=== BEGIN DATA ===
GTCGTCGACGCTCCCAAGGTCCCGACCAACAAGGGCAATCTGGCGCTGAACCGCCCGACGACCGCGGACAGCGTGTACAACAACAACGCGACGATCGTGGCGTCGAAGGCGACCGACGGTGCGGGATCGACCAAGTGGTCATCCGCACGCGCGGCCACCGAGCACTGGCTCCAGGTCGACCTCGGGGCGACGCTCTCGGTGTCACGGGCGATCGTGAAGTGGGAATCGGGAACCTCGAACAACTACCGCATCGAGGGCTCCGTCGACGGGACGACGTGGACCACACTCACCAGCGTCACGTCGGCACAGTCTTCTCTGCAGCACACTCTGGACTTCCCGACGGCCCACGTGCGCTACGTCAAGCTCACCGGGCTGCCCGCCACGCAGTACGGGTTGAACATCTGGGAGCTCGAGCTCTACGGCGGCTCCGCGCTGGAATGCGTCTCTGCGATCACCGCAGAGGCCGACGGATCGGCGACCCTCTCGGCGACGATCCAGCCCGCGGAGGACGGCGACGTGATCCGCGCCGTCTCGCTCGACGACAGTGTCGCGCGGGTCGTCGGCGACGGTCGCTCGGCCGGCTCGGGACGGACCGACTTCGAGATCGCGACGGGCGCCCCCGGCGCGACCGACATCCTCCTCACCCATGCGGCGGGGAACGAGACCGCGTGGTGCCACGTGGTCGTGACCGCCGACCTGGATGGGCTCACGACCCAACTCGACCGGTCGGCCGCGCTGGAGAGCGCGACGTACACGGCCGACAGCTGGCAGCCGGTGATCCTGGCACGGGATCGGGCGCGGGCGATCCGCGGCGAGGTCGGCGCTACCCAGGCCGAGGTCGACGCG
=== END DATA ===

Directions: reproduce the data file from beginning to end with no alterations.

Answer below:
GTCGTCGACGCTCCCAAGGTCCCGACCAACAAGGGCAATCTGGCGCTGAACCGCCCGACGACCGCGGACAGCGTGTACAACAACAACGCGACGATCGTGGCGTCGAAGGCGACCGACGGTGCGGGATCGACCAAGTGGTCATCCGCACGCGCGGCCACCGAGCACTGGCTCCAGGTCGACCTCGGGGCGACGCTCTCGGTGTCACGGGCGATCGTGAAGTGGGAATCGGGAACCTCGAACAACTACCGCATCGAGGGCTCCGTCGACGGGACGACGTGGACCACACTCACCAGCGTCACGTCGGCACAGTCTTCTCTGCAGCACACTCTGGACTTCCCGACGGCCCACGTGCGCTACGTCAAGCTCACCGGGCTGCCCGCCACGCAGTACGGGTTGAACATCTGGGAGCTCGAGCTCTACGGCGGCTCCGCGCTGGAATGCGTCTCTGCGATCACCGCAGAGGCCGACGGATCGGCGACCCTCTCGGCGACGATCCAGCCCGCGGAGGACGGCGACGTGATCCGCGCCGTCTCGCTCGACGACAGTGTCGCGCGGGTCGTCGGCGACGGTCGCTCGGCCGGCTCGGGACGGACCGACTTCGAGATCGCGACGGGCGCCCCCGGCGCGACCGACATCCTCCTCACCCATGCGGCGGGGAACGAGACCGCGTGGTGCCACGTGGTCGTGACCGCCGACCTGGATGGGCTCACGACCCAACTCGACCGGTCGGCCGCGCTGGAGAGCGCGACGTACACGGCCGACAGCTGGCAGCCGGTGATCCTGGCACGGGATCGGGCGCGGGCGATCCGCGGCGAGGTCGGCGCTACCCAGGCCGAGGTCGACGCG